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Covid Vaccine: Nadhim Zahawi pledges ‘imminent’ advice on vaccinations for UK children

Nadhim Zahawi: Advice on vaccines for children ‘imminent’

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Vaccine Minister Nadhim Zahawi has promised advice on whether children can be given vaccinations against Covid will be provided soon with new advice “imminent.” Mr Zahawi was press on Channel 4 on whether the advice of vaccines for under 18s would be provided before the start of the new school year. Currently, children in the UK are no allegedly for a job unless a medical condition puts them at high risk from coronavirus.

Presenter Krishnan Guru-Murthy asked the Minister: “Will we have an answer on whether children can have the vaccine by the start of the new school year in the Autumn?”

Mr Zahawi replied: “So we are awaiting the Joint Committee on Vaccination and Immunisation advice.

“It is imminent.

“They have been looking at this in some detail, looking at data from first doses in America” 

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 “Looking at the signal with myocarditis which they were concerned about especially amongst young people,” added the Minister.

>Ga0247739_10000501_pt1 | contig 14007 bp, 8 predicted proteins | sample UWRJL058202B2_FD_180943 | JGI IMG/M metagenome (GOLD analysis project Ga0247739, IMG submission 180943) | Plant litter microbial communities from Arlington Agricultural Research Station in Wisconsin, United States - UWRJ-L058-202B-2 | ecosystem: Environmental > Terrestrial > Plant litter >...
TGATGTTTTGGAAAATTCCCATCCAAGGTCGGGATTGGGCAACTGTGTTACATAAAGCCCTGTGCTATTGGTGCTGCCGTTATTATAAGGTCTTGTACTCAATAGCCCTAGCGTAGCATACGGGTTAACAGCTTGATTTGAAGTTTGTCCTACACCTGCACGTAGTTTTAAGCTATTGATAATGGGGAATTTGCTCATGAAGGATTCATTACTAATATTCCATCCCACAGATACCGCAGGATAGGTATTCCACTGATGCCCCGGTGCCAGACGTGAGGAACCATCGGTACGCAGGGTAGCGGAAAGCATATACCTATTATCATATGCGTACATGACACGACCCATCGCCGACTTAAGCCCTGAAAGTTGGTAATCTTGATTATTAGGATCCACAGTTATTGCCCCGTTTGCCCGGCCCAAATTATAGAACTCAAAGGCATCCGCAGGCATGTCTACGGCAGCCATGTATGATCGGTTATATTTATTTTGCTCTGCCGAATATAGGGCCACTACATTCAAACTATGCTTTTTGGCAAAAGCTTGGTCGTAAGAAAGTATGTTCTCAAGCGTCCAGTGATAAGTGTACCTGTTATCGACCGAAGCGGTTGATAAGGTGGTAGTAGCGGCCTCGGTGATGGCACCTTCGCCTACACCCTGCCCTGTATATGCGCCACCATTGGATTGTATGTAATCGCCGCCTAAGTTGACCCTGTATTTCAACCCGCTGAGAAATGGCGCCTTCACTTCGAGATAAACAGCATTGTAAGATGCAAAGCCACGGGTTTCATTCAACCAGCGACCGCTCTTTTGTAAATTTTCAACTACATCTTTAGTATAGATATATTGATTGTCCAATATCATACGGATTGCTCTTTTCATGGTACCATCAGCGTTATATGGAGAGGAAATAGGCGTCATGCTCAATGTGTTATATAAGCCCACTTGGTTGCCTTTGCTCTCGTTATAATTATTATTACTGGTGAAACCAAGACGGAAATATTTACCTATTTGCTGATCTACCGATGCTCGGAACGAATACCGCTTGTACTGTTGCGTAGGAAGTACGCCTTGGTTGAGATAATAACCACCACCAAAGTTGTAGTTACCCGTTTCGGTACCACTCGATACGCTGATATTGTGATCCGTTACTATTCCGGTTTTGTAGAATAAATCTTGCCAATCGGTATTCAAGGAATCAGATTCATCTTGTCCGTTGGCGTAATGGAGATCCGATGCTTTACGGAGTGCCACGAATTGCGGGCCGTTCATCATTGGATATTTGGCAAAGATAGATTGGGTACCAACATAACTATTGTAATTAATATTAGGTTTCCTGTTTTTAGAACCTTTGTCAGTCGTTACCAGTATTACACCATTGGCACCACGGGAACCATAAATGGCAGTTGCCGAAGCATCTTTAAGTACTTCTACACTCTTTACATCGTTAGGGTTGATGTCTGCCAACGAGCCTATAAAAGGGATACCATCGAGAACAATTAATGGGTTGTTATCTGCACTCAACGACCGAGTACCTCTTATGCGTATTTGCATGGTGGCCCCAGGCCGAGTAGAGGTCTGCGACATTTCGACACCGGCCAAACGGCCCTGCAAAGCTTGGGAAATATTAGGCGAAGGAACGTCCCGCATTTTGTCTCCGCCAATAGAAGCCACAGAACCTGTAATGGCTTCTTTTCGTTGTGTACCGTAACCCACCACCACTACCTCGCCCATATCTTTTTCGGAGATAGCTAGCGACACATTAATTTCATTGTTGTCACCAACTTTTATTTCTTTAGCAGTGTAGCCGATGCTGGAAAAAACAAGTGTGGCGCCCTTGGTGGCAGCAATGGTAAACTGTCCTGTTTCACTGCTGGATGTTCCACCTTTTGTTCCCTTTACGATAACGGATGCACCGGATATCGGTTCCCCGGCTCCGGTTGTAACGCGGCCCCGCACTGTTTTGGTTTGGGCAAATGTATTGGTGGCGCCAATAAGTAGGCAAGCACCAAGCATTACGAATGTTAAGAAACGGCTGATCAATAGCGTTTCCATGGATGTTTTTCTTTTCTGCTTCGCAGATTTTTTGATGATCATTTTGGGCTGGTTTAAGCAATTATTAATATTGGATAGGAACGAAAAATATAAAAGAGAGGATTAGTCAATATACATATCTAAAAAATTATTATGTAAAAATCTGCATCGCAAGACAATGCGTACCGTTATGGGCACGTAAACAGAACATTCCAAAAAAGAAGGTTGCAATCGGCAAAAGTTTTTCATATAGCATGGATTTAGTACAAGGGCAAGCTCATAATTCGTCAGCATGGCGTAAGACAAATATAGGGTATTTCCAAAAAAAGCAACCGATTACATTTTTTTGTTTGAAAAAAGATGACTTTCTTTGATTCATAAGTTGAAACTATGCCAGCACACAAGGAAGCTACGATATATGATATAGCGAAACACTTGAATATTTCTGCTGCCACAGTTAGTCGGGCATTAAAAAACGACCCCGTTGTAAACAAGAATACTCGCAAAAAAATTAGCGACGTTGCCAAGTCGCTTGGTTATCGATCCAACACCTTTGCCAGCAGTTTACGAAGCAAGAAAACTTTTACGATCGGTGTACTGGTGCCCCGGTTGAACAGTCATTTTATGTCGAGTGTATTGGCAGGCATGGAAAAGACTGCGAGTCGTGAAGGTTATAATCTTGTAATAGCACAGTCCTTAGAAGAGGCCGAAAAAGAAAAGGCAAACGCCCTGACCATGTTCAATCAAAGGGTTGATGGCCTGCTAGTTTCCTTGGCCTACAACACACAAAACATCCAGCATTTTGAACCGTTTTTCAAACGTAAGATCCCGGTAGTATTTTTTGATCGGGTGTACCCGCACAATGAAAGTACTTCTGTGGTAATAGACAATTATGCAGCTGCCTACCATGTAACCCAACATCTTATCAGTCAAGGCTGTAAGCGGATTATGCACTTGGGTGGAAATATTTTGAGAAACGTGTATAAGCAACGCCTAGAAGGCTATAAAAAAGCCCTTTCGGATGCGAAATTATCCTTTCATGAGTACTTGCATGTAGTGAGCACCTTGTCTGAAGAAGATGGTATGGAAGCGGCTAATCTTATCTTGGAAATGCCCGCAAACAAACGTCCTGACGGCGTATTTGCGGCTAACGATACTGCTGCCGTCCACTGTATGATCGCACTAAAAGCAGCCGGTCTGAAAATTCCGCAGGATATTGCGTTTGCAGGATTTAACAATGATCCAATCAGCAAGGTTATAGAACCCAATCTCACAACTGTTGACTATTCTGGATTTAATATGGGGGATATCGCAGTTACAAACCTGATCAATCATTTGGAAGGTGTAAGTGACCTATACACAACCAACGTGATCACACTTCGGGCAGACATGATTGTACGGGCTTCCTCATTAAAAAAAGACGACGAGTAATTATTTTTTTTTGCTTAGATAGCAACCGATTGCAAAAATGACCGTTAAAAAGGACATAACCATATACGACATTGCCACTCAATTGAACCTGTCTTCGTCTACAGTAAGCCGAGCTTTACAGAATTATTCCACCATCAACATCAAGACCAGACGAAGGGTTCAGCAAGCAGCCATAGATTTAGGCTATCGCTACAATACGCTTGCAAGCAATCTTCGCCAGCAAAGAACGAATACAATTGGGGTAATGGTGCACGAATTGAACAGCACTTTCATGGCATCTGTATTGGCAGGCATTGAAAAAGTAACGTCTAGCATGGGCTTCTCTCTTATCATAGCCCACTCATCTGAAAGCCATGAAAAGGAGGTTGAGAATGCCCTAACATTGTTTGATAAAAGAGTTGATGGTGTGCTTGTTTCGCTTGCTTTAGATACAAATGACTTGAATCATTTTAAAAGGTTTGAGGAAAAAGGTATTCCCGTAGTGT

“They will get some more data on second doses in places like the United States.

“Because of May 17, they have vaccinated 4 million children in America with first dose.

“So we will continue to look at that data, the advice is imminent.”

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He added: “My very strong feeling is that they will properly say look the children who are vulnerable because they have then we should protect them with our Pfizer vaccine.

“Which is approved by our regulator.”

Britain’s top medicine regulatory body the Medicines and Healthcare products Regulatory Agency (MHRA) has warned inoculating under-18s may be a needed in order for the UK to reach levels of herd immunity.

The UK vaccination rollout continues to progress with the latest figures showing 62.4 percent of the UK adult population have received at least one vaccine dose, while 49.2 percent have been fully vaccinated.

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Health experts have recently spoken out in favour of vaccinating those aged under 18.

Professor Jeffrey Almond told Sky News: “At the start of this we reckoned that you needed somewhere around 65 to 70 percent of the whole population to be immune in order to have that herd immunity which prevents the virus spreading.

“Because, with 80 percent of the adult population (vaccinated), if that only represents 50 percent of the whole population, we’re still too low to prevent the virus spreading and it will spread in kids.

“So, I’m in favour, if we can and when we can, of vaccinating children as well so that the whole population is immune to the point where the virus can no longer circulate.”

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